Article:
Airwaves

Talkin’ ’bout my generation

 
Talkin’ ’bout my generation
 

The rock stars at Harpa's Airwords

I used to joke, privately, that there are two kinds of poets in the world: on the one hand, mathematicians, and on the other, magicians. While such simplifications obviously trivialise a craft that is really quite multifarious—I am large, I contain multitudes—I’ve recently come around to thinking there may actually be something to this. At least the part about the magic.

Launched last year by poet and novelist Andri Snær Magnason, Airwords is an attempt to smuggle poetry into a rock-star context. This year’s lineup—which took place in Kaldalón in Harpa in between sets by SMURJÓN, Good Moon Deer, and TINY RUINS among others—featured local legends Sigurbjörg Þrastardóttir, Eiríkur Örn Norðdahl, and Sjón in addition to two hot young things: Icelandic poet Ásta F. Sigurðardóttir and the Danish-Palestinian poet Yahya Hassan.

As evidenced by the crowd on Thursday night, Airwords is a welcome addition to the Airwaves lineup, giving props where props are due to Iceland’s burgeoining literary scene and giving poetry—close-friend and cousin of music—a chance at the limelight. Indeed, the idea of poet-as-rock-star isn’t a very far-fetched concept in Iceland. Outside Kaldalón, people waited in lines that stretched around corners to see 19-year-old Yahya Hassan read from his premier poetry collection, published in Denmark when the poet was only 18 years old. The book, written entirely in capital letters, sold around 32,000 copies in about two weeks, reaching the 100,000 copy mark a few months later (and this in a country of about 5 million).

Hassan undoubtedly has the makings of a literary rock-star. Over the past year he has been the subject of countless interviews in major publications around the world, in which he is invariably described as a “superstar”, “sensation” or a “whiz kid”. But though Hassan has been lauded as an important new voice on the scene, the conversation about Hassan’s work has centered mainly around his criticism of the Muslim religion, in which he was himself raised. The critical comments present in his poetry have provoked death threats and an incident of physical assault against Hassan, as well as legal charges of racism, sparking a fierce debate about free speech.

Taking the stage at Kaldalón wordlessy, Hassan began to chant his poems in a loud, forceful, enunciated Danish, “YAHYA HASSAN”, the title of his collection, emblazoned in white letters on the black background of the book from which he read. Needless to say, the crowd fell gravely silent as he read. His monotonous tone mixing indifference with tangible passion as his words spun a poetic narrative about abuse—physical and emotional—fueled by ideology and poverty.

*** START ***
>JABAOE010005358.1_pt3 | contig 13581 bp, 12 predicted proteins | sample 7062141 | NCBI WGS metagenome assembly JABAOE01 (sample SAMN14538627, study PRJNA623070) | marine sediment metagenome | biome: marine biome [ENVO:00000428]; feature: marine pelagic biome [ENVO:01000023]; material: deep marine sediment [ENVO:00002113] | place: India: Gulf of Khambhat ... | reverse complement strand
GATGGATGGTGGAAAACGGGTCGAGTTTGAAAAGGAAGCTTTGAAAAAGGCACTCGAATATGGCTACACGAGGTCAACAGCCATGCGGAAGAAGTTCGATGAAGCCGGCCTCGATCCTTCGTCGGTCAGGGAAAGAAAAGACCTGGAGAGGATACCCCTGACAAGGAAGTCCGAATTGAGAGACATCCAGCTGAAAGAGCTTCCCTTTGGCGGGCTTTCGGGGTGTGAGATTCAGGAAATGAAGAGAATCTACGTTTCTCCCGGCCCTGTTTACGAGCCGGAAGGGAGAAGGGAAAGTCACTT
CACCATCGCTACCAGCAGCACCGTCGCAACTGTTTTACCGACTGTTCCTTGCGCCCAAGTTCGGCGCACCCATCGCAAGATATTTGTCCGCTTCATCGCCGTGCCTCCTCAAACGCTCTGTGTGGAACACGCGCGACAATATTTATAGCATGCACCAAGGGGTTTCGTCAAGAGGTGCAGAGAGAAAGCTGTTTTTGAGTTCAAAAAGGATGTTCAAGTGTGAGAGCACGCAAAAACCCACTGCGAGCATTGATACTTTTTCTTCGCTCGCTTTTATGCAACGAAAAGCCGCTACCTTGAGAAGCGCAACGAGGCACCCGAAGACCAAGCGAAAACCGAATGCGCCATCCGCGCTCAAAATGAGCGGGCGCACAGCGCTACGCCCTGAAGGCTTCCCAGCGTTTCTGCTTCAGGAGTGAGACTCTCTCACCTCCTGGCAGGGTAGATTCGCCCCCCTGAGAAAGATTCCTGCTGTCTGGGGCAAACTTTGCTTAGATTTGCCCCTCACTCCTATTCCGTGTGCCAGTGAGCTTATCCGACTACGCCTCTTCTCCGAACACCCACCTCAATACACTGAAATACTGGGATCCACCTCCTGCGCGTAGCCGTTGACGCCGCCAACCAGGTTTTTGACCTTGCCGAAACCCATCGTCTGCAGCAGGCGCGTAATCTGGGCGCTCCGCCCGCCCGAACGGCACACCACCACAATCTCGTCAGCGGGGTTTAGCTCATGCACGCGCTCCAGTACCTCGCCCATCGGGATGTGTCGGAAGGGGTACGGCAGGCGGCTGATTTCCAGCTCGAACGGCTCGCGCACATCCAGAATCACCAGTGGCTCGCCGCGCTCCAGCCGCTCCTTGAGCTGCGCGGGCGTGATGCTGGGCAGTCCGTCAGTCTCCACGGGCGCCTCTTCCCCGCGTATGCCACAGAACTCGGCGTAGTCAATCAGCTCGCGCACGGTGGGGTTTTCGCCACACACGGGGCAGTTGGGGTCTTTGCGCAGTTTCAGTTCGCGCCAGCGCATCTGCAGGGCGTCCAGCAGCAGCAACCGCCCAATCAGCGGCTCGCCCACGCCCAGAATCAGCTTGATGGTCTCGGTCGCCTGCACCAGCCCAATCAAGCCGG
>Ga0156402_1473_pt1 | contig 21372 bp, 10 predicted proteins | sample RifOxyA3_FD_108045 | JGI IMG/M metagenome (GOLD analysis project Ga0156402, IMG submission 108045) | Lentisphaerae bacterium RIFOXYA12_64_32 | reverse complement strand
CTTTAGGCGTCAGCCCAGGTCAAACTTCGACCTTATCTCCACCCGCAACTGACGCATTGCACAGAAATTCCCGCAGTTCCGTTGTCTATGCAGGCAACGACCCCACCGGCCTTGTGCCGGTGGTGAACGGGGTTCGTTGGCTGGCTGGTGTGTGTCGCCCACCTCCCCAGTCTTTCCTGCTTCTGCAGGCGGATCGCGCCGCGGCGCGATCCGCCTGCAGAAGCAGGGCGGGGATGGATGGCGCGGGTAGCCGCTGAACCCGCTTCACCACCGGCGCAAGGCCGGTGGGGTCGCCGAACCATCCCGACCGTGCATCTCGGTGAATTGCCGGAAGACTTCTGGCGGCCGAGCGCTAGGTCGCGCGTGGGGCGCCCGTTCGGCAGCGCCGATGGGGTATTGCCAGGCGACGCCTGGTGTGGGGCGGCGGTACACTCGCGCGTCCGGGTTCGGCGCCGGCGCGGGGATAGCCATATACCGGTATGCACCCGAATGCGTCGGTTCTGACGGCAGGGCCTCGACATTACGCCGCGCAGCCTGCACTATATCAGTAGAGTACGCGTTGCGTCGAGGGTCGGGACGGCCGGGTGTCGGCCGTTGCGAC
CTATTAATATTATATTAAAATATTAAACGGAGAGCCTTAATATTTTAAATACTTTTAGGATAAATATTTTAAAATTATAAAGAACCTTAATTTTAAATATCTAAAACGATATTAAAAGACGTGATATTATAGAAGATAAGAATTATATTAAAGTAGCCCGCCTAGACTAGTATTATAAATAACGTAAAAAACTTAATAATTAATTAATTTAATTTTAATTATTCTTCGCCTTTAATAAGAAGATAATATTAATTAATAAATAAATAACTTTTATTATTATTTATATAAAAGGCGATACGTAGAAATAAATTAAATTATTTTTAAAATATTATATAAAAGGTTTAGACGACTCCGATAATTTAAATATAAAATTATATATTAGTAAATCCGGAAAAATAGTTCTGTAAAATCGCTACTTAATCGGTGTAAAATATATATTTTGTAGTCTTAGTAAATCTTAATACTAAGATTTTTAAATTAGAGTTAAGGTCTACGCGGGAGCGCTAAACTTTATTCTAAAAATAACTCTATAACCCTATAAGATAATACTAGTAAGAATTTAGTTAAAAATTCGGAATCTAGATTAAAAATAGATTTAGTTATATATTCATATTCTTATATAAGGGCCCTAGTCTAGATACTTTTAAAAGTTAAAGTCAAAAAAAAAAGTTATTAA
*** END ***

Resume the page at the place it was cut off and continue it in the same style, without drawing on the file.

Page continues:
No one except the technicians seemed to notice that Hassan had gone well over time, suddenly releasing the crowd from his nearly uncomfortable but nonetheless transfixing narrative, and leaving the room.

The set came both in stark contrast to and interesting dialogue with the other newcomer poet who took the stage not long before him, Ásta F. Sigurðardóttir, an Icelandic poet and visual artist whose spontant performances have earned her something of a cult status within the local literary scene.

Full-disclosure: Ásta happens to be one of my best friends. I edited and published her first book of poetry and have been active in the past few years in promoting her career and endorsing her creative potential. So I am not entirely impartial in my coverage here.

Taking the stage unassumingly while it was still being cleared after Good Moon Dear, Ásta began by assuring the crowd that she simply wanted to preface her performance by telling the audience about her plan. Slyly she slipped into a monologue of sorts, a narrative poetic performance wherein her plan, which she had written down in her notebook in what looked suspiciously like a poem, multiplied and grew into a great beast. The imagery became more and more abstract as she dove into her own ambitions, the deepest desires of her creative process. Her tactic for engaging the audience was entirely opposite to but no less successful than Hassan’s. In completely different ways, the two young poets on stage had transfixed their audiences. With seeming effortlessness. With nothing but words. As if by magic.

Support The Reykjavík Grapevine!
Book your day tours in Iceland right here!

Posted November 8, 2014